Things improved for the workers too, despite the constant monitoring and constraints of working in a facility under high surveillance. “Discussions about politics were banned, so was eating with or sleeping in the same room as the North Koreans,” says Lee, who lived in the complex for nine years. He was allowed to go back to his family in South Korea every two weeks. “No Internet, no cell phones. If we wanted to contact anyone, we only had a fixed phone line and a fax.”

People bonded anyway. “We ate from the same rice pot,” says Lee, quoting a traditional Korean saying about sharing and solidarity. After spending 60 years apart, both sides re-discovered their common values – such as respect for the elderly. “One of the employees who was 80 years old sometimes stayed on the site when everyone else went back to South Korea. I used to worry about his health but every time, a guard would promise that he'd check on him from time to time. And he did.”

The South Korean workers left Kaesong with a heavy heart last month. One of them even hid in the complex in an attempt to stay on. “I lived nine years in Kaesong,” says Lee. “If I wasn’t allowed to go back there, I would really be heartbroken.” Yoo adds: “By building other Kaesongs, we would facilitate the pacific reunification of the peninsula.”

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In Northern Kenya, Where Climate Change Is Measured In Starving Children

The worst drought in 40 years, which has deepened from the effects of climate change, is hitting the young the hardest around the Horn of Africa. A close-up look at the victims, and attempts to save lives and limit lasting effects on an already fragile region in Kenya.

Photo of five mothers holding their malnourished children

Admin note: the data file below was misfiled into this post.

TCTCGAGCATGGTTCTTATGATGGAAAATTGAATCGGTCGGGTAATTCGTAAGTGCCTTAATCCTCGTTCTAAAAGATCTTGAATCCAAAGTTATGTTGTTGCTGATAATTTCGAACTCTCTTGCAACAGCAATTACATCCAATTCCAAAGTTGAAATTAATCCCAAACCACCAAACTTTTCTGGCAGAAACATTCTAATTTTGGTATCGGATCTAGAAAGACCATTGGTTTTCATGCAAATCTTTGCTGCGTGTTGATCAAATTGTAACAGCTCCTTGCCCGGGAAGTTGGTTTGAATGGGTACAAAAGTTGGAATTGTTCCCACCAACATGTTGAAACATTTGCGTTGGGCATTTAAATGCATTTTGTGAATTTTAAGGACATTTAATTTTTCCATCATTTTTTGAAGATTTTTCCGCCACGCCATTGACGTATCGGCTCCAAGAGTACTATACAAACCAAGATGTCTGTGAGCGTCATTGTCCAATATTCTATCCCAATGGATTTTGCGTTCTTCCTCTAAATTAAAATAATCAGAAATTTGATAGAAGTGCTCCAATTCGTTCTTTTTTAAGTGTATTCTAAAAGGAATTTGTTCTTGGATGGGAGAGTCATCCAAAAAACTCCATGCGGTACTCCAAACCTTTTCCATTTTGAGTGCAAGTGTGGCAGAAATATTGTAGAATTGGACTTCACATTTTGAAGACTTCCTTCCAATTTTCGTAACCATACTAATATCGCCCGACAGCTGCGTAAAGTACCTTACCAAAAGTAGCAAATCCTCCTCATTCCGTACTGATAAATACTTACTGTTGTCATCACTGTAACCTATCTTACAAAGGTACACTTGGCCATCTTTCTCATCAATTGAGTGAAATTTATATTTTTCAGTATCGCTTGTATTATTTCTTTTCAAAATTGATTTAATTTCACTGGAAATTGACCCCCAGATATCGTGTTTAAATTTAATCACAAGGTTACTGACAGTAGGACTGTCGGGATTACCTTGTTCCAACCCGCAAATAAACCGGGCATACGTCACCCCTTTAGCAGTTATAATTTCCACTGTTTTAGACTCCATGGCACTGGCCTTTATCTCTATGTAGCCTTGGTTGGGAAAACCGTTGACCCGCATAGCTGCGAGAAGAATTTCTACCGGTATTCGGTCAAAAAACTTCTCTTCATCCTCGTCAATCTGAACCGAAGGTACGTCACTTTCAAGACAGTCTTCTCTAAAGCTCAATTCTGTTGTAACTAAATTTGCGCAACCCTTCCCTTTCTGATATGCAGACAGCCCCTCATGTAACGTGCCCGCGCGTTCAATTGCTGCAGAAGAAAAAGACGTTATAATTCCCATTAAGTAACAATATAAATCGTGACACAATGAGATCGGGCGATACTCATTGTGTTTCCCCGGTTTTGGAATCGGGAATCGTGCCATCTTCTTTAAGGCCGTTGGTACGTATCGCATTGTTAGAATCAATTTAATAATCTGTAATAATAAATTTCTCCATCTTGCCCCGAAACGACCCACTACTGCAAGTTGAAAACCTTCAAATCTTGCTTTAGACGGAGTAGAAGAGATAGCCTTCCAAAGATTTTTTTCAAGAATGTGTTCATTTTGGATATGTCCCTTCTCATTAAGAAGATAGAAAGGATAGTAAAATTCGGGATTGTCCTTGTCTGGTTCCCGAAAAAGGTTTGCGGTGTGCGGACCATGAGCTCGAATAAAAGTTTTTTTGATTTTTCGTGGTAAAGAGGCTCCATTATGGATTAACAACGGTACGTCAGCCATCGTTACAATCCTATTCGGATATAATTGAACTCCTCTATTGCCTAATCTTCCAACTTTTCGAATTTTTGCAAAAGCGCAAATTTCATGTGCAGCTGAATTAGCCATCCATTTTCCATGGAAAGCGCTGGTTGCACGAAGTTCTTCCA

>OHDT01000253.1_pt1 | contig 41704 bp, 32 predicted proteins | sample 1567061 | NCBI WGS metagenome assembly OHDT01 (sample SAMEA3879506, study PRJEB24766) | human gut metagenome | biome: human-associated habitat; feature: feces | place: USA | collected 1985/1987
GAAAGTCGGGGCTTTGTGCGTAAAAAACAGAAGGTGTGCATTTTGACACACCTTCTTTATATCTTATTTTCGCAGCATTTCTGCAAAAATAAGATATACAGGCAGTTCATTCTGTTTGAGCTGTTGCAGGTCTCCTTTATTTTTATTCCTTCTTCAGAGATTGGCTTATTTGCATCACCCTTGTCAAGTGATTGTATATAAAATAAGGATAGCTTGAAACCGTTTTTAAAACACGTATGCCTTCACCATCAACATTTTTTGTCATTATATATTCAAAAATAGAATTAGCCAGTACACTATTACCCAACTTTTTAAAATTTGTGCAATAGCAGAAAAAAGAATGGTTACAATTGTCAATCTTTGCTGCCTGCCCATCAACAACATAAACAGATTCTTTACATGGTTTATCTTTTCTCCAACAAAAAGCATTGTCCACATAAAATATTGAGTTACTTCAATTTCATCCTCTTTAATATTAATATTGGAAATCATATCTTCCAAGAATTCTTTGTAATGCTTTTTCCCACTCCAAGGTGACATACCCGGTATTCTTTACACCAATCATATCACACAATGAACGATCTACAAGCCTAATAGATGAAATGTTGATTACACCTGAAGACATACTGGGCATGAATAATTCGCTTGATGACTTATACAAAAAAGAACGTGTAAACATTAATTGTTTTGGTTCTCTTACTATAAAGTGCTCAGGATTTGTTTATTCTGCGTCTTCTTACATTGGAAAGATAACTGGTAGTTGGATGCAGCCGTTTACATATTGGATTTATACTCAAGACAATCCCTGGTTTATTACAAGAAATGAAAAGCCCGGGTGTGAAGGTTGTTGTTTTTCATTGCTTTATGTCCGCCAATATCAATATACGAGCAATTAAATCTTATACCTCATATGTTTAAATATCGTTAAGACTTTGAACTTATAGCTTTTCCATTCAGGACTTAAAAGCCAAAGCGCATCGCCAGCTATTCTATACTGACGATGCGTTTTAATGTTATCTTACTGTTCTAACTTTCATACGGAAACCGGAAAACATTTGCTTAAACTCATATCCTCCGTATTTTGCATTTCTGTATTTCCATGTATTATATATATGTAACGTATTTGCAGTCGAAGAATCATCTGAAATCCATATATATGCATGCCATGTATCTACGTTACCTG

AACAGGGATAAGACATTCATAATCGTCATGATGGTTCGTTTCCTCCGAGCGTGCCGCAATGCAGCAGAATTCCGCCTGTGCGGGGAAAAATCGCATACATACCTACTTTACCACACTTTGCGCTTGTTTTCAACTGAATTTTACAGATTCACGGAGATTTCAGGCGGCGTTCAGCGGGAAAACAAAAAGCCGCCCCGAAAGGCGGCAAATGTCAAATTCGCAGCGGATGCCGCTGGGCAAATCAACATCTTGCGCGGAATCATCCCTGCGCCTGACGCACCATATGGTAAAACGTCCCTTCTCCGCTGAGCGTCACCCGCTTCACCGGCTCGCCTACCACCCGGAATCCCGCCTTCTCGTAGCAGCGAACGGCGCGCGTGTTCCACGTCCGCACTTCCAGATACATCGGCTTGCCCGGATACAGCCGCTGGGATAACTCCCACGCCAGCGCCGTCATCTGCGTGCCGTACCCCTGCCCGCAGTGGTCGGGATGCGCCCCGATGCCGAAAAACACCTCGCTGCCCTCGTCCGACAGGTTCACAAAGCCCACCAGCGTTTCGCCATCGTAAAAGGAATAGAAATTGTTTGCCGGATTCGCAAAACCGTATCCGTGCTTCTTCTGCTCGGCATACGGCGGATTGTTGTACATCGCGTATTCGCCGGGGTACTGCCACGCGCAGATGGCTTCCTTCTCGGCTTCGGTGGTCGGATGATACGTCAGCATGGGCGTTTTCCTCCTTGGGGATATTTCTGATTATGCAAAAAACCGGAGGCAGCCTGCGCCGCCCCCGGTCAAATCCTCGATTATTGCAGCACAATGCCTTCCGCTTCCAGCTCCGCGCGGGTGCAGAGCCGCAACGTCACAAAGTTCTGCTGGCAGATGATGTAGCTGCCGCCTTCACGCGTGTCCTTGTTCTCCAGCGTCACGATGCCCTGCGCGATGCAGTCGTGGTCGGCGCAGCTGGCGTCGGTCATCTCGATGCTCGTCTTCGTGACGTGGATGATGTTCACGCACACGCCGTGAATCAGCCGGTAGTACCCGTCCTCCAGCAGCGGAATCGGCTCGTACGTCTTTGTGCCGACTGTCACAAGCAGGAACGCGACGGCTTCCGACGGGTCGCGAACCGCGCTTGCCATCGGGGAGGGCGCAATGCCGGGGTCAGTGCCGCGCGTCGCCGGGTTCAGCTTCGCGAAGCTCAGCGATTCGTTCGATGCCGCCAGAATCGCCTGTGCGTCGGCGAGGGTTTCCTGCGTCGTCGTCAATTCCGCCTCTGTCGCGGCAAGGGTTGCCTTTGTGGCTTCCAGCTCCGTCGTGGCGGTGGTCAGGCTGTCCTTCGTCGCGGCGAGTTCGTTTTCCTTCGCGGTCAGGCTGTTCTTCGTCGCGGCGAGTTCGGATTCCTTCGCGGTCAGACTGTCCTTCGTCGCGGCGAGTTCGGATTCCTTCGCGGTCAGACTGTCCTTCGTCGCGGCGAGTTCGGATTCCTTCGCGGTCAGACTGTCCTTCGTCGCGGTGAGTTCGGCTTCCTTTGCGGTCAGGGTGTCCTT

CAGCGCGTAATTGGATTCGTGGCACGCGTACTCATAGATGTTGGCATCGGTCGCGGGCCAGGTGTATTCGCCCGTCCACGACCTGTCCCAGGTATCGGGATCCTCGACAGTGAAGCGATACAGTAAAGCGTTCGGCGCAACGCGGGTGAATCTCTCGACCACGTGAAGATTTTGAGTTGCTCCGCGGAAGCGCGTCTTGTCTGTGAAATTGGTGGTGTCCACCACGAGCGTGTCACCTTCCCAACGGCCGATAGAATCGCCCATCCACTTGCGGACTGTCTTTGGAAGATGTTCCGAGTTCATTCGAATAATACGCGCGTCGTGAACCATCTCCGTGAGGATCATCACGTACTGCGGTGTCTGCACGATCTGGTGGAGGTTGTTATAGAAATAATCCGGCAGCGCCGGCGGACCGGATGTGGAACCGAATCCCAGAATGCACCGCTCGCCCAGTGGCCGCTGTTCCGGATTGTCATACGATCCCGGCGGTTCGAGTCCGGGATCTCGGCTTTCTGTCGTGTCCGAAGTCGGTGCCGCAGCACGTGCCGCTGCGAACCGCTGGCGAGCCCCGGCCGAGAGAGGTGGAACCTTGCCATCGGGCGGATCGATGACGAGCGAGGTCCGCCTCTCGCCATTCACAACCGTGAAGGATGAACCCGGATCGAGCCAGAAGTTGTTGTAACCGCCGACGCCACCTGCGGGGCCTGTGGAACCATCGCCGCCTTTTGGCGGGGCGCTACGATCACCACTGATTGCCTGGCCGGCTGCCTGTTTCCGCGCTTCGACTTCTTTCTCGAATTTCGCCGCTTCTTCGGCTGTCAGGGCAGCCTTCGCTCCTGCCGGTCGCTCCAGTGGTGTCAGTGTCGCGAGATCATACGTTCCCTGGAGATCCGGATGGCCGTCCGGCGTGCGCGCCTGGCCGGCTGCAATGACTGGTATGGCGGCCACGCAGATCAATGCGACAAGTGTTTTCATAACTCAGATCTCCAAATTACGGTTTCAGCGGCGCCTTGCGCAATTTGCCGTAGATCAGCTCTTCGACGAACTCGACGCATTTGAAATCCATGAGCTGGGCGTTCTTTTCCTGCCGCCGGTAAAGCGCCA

At feeding time, nurses and aides encourage mothers to socialize their children and stimulate them to eat.

Georgina Gustin

KAKUMA — The words "Stabilization Ward" are painted in uneven black letters above the entrance, but everyone in this massive refugee camp in Kakuma, Kenya, calls it ya maziwa: The place of milk.

Rescue workers and doctors, mothers and fathers, have carried hundreds of starving children through the doors of this one-room hospital wing, which is sometimes so crowded that babies and toddlers have to share beds. A pediatric unit is only a few steps away, but malnourished children don’t go there. They need special care, and even that doesn’t always save them.

In an office of the International Rescue Committee nearby, Vincent Opinya sits behind a desk with figures on dry-erase boards and a map of the camp on the walls around him. “We’ve lost 45 children this year due to malnutrition,” he says, juggling emergencies, phone calls, and texts. “We’re seeing a significant increase in malnutrition cases as a result of the drought — the worst we’ve faced in 40 years.”

From January to June, the ward experienced an 800 percent rise in admissions of children under 5 who needed treatment for malnourishment — a surge that aid groups blame mostly on a climate change-fueled drought that has turned the region into a parched barren.

Opinya, the nutrition manager for the IRC here, has had to rattle off these statistics many times, but the reality of the numbers is starting to crack his professional armor. “It’s a very sad situation,” he says, wearily. And he believes it will only get worse. A third year of drought is likely on the way.

More children may die. But millions will survive malnutrition and hunger only to live through a compromised future, researchers say. The longer-term health effects of this drought — weakened immune systems, developmental problems — will persist for a generation or more, with consequences that will cascade into communities and societies for decades.